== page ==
SACEUR: ‘Five Years to Go Before We Can Really Disengage’ from Afghanistan

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From James Stavridis, Atlantic:  In Afghanistan, unlike Syria — where I’m pessimistic about outcomes — I’m cautiously optimistic about outcomes.

Some have called Afghanistan the graveyard of empires, and it probably is the graveyard of empires. The good news is, we aren’t an empire. This isn’t a single nation going into Afghanistan. We are a coalition of 50 nations. This is a real international effort. As a result of that support, we’ve created an Afghan security force of 350,000 people. We’ve trained them to read — literacy training is a big part of it, as well as all the combat training. Today, the Afghans lead 80 percent of all missions — this is moving quite successfully. It’s married to progress in the civil sector — 8 million children are in school, and more than 3 million are girls. Under the Taliban, there were less than one million, and no girls. Today there are more than 17 million people using cell phones, and 85 percent have access to health care. There is vibrant media, dozens of radio stations, and 20 television stations. It’s a society that’s becoming very comfortable with information. In the Asia Foundation’s annual surveys, the Taliban usually poll in popularity at about 8 to 10 percent; the Afghan government polls at about 75 percent. The Taliban is unpopular; their narrative is broken — they say they’re fighting foreign invaders, but we’re decreasing our presence there.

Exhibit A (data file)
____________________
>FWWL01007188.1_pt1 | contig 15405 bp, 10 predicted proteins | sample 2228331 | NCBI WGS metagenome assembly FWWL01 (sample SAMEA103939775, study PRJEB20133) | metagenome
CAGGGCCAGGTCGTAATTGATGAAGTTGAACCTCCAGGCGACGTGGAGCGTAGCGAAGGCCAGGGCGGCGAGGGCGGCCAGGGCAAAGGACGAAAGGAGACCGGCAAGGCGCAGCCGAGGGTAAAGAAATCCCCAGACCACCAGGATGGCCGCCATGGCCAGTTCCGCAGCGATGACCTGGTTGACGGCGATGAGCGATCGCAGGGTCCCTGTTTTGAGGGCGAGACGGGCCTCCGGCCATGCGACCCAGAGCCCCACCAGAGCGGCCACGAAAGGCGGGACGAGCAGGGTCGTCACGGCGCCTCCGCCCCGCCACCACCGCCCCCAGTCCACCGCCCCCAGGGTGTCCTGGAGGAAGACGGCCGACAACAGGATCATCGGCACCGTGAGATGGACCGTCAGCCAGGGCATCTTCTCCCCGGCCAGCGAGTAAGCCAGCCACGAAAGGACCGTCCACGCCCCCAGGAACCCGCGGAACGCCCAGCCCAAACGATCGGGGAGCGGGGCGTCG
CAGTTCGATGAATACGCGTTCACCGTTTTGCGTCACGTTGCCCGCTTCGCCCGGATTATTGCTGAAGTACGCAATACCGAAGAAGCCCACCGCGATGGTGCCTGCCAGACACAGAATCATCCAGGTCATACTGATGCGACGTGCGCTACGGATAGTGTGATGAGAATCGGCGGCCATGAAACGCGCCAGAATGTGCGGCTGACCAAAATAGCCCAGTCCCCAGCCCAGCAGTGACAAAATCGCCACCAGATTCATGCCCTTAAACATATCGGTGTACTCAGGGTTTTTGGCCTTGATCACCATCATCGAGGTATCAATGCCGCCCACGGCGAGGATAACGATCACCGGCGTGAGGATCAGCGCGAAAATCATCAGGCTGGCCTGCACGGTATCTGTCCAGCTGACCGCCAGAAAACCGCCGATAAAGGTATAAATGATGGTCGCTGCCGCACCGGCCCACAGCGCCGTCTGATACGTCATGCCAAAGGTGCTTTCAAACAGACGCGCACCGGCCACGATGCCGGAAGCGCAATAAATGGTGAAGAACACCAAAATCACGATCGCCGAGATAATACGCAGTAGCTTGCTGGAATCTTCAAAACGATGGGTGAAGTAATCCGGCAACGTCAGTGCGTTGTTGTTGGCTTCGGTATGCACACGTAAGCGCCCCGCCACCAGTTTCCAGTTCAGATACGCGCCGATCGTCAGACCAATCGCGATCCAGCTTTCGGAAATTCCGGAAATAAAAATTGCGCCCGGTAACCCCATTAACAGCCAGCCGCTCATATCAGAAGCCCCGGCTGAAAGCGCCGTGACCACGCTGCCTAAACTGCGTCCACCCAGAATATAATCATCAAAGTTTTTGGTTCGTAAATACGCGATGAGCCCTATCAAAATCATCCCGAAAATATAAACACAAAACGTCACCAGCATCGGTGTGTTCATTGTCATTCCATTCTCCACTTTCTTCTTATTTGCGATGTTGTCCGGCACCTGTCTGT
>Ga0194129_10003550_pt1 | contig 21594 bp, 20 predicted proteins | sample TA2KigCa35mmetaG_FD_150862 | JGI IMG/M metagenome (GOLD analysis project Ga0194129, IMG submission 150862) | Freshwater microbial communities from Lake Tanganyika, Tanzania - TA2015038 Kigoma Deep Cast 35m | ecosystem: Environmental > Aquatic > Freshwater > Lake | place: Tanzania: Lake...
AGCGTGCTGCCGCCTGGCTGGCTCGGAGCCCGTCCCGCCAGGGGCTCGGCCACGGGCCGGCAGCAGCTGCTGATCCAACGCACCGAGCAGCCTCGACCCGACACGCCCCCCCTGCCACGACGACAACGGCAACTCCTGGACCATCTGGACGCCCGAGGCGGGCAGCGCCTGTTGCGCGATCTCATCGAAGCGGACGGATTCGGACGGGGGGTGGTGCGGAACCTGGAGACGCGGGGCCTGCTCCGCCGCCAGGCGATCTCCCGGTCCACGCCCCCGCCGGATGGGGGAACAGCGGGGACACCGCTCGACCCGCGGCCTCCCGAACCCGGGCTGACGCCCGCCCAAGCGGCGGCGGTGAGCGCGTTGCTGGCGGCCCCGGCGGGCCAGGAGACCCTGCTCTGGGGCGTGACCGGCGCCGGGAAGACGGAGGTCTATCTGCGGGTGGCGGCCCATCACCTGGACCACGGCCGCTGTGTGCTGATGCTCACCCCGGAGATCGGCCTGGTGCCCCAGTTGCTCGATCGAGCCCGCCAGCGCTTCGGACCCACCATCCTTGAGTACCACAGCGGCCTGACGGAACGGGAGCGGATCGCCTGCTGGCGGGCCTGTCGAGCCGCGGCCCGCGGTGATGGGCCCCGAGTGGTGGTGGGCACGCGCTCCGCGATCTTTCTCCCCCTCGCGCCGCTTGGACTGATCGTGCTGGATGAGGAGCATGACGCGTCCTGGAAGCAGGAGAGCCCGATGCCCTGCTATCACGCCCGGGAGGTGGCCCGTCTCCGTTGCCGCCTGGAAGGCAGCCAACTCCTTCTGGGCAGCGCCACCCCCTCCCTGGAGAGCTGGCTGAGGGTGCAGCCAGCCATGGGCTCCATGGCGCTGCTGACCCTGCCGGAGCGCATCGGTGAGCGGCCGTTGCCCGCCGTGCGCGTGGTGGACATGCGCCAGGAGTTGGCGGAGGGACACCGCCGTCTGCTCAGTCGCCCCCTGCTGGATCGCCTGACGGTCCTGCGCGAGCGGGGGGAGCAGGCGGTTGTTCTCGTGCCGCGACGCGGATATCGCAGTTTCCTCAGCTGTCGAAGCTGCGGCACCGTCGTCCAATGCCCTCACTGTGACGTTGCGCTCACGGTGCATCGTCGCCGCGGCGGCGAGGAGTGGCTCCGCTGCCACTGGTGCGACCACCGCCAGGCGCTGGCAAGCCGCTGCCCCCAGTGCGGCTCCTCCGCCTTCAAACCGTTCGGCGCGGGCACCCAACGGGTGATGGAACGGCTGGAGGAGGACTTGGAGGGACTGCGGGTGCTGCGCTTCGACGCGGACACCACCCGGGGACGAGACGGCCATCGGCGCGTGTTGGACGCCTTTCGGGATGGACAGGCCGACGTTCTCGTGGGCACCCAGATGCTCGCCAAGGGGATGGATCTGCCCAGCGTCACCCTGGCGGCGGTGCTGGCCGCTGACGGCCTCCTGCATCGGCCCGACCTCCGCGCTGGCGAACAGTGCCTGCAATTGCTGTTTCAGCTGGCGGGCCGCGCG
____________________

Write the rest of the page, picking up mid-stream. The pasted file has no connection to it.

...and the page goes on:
I don’t think the Taliban are going to succeed in a military dimension. If I were the Taliban I would think about coming to the negotiating table, which is how insurgencies typically end. Look at the IRA, what’s happening in Colombia. The FARC is at the bargaining table with the government. Sure, there are a lot of problems — corruption, governance issues. Afghanistan is a mixed picture, but after four years of watching, I’m cautiously optimistic. . . .

When I look at Afghanistan, we still have five years to go before we can really disengage. We’re really good at launching tomahawk missiles. We need to get better at launching ideas. Our ideas are really good — democracy, freedom of religion, freedom of the press.

Excerpts from interview with Admiral James Stavridis, NATO’s Supreme Allied Commander Europe, by Olga Khazan.  (photo: Creative Commons)

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